Morgana Matus

Oldest Fragment of Earth Ever Found is Confirmed to be 4.4 Billion Years Old

by , 02/24/14
filed under: global development, News

zircon, mineral, fragment, jack hills australia, university of wisconsin madison

If you thought that diamonds were forever, they have absolutely nothing on the zircon of Jack Hills, Australia. Professor of geoscience at the University of Wisconsin, John Valley has confirmed that this bit of Earth’s crust is the oldest fragment of the planet ever found at 4.375 billion years old. Using a technique called “atom-probe tomography,” Valley and his fellow scientists dated the zircon with more accuracy than previous methods. Not only did they confirm the zircon’s spectacular age, but also solidified the theory that early Earth was cool and had temperatures low enough to sustain liquid water and a hydrosphere.


zircon, mineral, fragment, jack hills australia, university of wisconsin madison

The crystals date back to 165 million years after the formation of the planet and were found exposed from erosion in an Australian riverbed. To determine the age of the zircon, Valley and his colleagues painstakingly measured each atom using an ion probe that concentrated on specific clusters of lead inside the fragment. This process improves upon previous methods of counting the number of lead isotopes due to the fact that uranium moves lead around as it decays, making readings more difficult to ascertain. The new technique eliminates the error that radiation damage exerts on the zircon throughout its lifespan.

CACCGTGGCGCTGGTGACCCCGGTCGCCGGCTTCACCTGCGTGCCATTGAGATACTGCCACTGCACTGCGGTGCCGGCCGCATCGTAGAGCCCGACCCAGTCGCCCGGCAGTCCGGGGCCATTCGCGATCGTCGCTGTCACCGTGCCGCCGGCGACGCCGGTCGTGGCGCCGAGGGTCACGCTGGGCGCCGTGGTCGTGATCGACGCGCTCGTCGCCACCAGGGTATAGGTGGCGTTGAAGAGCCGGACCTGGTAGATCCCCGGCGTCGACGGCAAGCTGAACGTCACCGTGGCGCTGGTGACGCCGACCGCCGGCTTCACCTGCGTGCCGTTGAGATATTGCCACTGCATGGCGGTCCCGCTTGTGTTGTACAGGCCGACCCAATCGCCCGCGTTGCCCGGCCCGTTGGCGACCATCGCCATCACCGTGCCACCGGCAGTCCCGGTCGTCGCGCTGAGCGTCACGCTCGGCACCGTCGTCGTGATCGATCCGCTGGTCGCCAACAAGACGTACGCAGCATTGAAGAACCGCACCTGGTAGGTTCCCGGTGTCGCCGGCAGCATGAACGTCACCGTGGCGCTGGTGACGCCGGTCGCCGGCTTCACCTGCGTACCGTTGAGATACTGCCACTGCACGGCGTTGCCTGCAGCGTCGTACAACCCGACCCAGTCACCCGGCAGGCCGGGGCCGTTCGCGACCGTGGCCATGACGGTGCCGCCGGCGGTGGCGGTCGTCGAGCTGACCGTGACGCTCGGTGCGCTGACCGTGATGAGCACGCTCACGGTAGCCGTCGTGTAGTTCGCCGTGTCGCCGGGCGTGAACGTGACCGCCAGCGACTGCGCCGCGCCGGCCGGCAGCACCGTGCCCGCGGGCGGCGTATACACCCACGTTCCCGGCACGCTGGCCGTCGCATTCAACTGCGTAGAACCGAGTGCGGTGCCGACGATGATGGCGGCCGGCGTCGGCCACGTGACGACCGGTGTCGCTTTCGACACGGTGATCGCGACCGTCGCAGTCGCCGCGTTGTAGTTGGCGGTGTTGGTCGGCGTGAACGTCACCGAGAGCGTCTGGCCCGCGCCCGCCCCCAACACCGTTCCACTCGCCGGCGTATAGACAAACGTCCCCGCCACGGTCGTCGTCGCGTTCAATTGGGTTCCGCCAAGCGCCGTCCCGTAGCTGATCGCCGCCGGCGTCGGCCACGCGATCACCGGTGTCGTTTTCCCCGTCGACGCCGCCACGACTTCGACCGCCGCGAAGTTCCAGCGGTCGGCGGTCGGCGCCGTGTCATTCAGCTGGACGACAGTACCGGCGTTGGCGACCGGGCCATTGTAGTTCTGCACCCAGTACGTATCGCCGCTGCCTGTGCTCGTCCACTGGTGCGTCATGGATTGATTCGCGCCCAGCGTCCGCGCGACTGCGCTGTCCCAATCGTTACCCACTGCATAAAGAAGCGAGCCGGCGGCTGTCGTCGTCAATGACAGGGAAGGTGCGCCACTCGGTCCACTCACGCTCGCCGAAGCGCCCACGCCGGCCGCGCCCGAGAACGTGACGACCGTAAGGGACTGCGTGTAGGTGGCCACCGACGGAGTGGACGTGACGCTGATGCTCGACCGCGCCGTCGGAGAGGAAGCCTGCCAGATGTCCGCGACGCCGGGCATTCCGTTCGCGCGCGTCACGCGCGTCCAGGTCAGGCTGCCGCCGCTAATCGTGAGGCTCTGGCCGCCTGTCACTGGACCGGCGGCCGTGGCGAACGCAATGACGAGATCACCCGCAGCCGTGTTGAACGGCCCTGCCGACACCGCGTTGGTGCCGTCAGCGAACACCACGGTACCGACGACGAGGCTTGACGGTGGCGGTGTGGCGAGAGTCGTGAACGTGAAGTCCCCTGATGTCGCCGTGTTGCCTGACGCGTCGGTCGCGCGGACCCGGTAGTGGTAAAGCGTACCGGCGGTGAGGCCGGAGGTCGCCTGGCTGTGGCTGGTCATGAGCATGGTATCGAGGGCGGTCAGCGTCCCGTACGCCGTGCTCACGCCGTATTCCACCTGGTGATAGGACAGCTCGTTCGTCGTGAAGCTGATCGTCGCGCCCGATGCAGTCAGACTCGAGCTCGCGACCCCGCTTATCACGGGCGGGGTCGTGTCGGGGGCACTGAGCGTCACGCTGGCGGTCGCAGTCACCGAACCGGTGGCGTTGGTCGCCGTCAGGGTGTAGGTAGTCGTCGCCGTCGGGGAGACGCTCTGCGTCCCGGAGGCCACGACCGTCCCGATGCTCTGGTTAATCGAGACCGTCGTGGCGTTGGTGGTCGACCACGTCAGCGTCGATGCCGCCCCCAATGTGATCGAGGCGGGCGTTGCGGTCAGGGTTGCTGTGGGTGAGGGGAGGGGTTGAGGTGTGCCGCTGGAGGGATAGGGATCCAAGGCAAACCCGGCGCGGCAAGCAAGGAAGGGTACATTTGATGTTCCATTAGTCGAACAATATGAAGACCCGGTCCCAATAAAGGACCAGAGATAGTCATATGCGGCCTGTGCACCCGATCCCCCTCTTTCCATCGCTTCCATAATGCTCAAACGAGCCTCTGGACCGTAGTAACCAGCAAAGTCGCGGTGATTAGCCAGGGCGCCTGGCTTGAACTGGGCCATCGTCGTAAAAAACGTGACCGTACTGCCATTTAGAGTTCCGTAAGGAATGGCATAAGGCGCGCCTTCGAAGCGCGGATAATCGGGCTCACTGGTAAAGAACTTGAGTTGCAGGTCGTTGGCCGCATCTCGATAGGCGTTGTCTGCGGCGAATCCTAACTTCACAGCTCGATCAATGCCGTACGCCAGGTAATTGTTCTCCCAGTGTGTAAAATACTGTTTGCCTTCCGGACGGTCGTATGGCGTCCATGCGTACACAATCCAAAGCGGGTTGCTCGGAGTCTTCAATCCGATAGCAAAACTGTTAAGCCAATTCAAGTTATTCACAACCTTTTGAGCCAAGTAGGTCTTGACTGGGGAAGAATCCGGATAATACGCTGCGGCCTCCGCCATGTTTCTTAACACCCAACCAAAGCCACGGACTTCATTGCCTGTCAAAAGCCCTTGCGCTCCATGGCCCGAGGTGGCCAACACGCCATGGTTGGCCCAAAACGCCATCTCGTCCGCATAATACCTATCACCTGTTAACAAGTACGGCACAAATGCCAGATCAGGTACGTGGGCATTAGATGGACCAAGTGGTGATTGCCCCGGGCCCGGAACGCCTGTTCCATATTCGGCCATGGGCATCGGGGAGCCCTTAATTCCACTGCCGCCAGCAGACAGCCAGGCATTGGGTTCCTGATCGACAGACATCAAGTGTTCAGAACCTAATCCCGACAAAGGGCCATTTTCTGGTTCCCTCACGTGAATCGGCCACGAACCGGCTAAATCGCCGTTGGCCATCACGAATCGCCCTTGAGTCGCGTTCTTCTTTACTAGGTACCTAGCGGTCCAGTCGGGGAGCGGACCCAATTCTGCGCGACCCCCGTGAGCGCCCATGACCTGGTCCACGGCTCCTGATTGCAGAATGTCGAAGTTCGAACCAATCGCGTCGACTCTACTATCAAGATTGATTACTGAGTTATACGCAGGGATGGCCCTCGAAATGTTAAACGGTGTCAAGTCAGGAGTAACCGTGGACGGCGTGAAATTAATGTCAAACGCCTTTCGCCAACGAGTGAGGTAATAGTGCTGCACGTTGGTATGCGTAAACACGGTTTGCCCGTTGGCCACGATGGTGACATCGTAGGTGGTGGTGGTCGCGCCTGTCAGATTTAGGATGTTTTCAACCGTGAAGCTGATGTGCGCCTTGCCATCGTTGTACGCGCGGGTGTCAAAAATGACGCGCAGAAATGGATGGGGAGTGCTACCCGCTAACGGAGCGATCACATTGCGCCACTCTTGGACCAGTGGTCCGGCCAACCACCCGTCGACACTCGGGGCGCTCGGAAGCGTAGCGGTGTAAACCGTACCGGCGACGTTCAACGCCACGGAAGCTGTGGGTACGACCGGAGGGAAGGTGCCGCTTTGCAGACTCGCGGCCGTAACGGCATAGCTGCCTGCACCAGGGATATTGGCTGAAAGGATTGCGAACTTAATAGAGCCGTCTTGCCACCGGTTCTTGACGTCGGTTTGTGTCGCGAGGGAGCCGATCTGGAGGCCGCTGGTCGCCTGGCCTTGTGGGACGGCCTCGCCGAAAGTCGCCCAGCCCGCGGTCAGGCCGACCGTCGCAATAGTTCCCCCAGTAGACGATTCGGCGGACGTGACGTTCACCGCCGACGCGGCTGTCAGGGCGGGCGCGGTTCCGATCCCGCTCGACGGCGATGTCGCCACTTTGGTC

The presence of such old zircons in Australia suggest that they came from water-rich, granite-like rocks that formed as the Earth cooled just 100 million years after the collision that formed the moon. Instead of the image of a fiery, lava-filled planet, the conditions were actually cool enough for surface water and continental formations not long after the molten rock congealed. Valley’s work not only solidifies impressions of early Earth, but his new method of dating old minerals could help determine the age of other ancient fragments.

+ University of Wisconsin Madison

Via Live Science

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1 Comment

  1. kar April 8, 2014 at 1:55 am

    This is so yesterday’s news. These have been known to be 4.4 Ga for over 10 years…but somehow a new guy dating the same grain with a fancy new instrument many years later and getting the same result is somehow big news? I guess it is all about salesmanship….

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